Independent liberal groups such as Catholics United battled for several Democratic candidates through radio ads, phone banks, and legal maneuvers. In those campaigns, the Democrats, all Catholics, were blasted by conservatives because they voted for health care reform over the U.S. bishops' objections. The candidates -- Reps. Tom Perriello of Virginia, Kathy Dahlkemper of Pennsylvania, and Steve Driehaus of Ohio -- all lost close races on Tuesday.

"Those are folks who are really committed to the common good, with a strong sense of Catholic social teaching," said Sister Simone Campbell, executive director of NETWORK, a national Catholic social justice lobby. "But they really got lost in whatever this fear is that is gripping our country."

Stephen Schneck, a scholar at Catholic University in Washington and a Catholic political insider, said religious outreach from DNC or the Democratic Congressional Campaign Committee could have made a difference in those races.

"I'm not sure I would call it a step backwards," said Schneck of the party's faith efforts. "But it does seem like there has been a loss in organization."

Part of that loss, some Democrats say, can be blamed on the success in 2006 and 2008: many of the people who ran Democratic faith-outreach programs now work in the Obama administration, draining an already shallow pool.

But the Rev. Jim Wallis, a progressive evangelical who is close to Democratic leaders, said Tuesday's election pointed to the party's lack of vision, not networks.

"It's a lot deeper than outreach," Wallis said. "They haven't connected with many Americans in terms of their daily lives and values. As Proverbs says, `Where there is no vision, the people perish.' And people are perishing."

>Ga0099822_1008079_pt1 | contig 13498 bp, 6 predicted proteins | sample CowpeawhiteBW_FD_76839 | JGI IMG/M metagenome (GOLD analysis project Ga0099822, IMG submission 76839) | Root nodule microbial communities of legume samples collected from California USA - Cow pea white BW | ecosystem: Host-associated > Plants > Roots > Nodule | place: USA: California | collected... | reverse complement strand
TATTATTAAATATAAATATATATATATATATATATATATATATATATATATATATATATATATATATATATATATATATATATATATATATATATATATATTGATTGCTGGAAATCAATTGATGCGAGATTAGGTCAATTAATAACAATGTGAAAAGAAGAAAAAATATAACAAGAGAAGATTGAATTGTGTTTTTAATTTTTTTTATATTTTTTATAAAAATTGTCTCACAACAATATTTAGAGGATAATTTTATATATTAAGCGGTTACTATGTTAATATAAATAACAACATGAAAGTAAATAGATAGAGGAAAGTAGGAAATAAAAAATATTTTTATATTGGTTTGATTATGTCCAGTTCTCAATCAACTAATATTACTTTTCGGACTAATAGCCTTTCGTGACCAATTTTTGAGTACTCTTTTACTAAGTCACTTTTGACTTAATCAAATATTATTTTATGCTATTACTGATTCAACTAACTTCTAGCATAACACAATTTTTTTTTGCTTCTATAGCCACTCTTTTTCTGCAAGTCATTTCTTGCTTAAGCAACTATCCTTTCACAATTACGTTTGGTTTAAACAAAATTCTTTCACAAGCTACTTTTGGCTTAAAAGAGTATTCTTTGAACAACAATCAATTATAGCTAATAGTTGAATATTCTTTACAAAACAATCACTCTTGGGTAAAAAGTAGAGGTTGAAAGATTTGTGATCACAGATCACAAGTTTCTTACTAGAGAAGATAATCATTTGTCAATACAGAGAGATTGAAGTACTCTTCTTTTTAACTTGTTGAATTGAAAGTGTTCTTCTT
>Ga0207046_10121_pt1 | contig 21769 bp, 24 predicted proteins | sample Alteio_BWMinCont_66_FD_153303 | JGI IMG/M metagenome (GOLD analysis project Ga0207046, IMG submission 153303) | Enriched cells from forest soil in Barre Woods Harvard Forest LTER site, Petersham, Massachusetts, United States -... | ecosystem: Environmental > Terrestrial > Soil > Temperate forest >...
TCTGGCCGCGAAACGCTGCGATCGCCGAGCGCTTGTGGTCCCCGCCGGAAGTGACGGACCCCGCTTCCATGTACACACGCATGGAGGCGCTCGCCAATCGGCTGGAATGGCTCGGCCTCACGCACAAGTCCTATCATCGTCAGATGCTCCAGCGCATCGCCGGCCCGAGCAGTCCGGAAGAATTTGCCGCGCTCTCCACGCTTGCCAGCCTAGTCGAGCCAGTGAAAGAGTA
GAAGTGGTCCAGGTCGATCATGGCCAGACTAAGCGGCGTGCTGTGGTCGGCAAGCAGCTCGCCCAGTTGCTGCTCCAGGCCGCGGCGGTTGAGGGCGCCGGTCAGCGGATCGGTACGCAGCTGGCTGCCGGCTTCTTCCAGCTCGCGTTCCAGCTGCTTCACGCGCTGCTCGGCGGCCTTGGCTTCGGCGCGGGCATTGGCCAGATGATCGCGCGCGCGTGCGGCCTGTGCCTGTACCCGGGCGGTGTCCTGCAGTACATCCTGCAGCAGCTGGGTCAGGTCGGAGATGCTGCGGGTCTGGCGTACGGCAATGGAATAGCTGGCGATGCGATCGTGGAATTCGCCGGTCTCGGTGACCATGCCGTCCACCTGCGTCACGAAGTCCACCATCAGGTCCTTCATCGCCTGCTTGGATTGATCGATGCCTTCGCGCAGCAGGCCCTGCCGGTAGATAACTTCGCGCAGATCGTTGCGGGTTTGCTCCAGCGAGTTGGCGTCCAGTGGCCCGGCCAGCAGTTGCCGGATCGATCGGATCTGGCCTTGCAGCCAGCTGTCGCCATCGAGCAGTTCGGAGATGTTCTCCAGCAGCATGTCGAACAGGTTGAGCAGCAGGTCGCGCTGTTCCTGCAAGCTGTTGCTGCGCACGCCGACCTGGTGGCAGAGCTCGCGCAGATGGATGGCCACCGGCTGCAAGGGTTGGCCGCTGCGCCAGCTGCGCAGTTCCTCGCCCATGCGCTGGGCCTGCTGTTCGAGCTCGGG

It seems the sitting president's religious ambivalence has infiltrated his party.

How can the Democrats have faith outreach when their policies are secularist, anti-faith, and anti-Christian? Faith outreach for the Obama Democrats is an oxymoron!

If Faith Outreach for Obama Democrats is an oxymoron, then certainly compassionate conservative is an oxymoron also. As a Christian and a Democrat, I do not understand how Republican Christians can support and elect candidates that support violence against peaceful people such as Rand Paul in Kentucky and candidates that should be in prison for Medicare fraud such as Rick Scott in Florida. I thank God every day that the Democrats do not have ilk like the Tea Party associated with them.

well said carol. Obama supports abortion and gay marriage and the democrats are right there with him.I'm so tired of the Democrats "anything goes" attitude. The Republican's victory in this election was by the hand of God. I believe it's His way of showing that he allowed the Democrats to make their poor choices so that they can reap there consequences. Now those appointed need to keep God first and be responsible in the choices and decisions they make in their positions. Victory In Jesus!

Why is it OK for conservative Christians to publicly question Pres. Obama's Christian faith when they villified Rand Paul's Democratic opponent in the Kentucky senate race for running an ad questioning Rand Paul's Christian faith?

What business have Democrats in matters of faith? The majority of them are busy promoting homosexual agendas and the murder of unborn children. Yes, murder. Assisted killing of human beings in the name of freedom. Licentious politicians have no business in the church of the living God, nor in the outreach of faith. And those who vote for them are accomplices in the advancement of homosexuality and murder, two of the things God hates with a perfect hatred. God not only hates the sin, He hates the sinner also, except His elect ones whom He will save from their sins.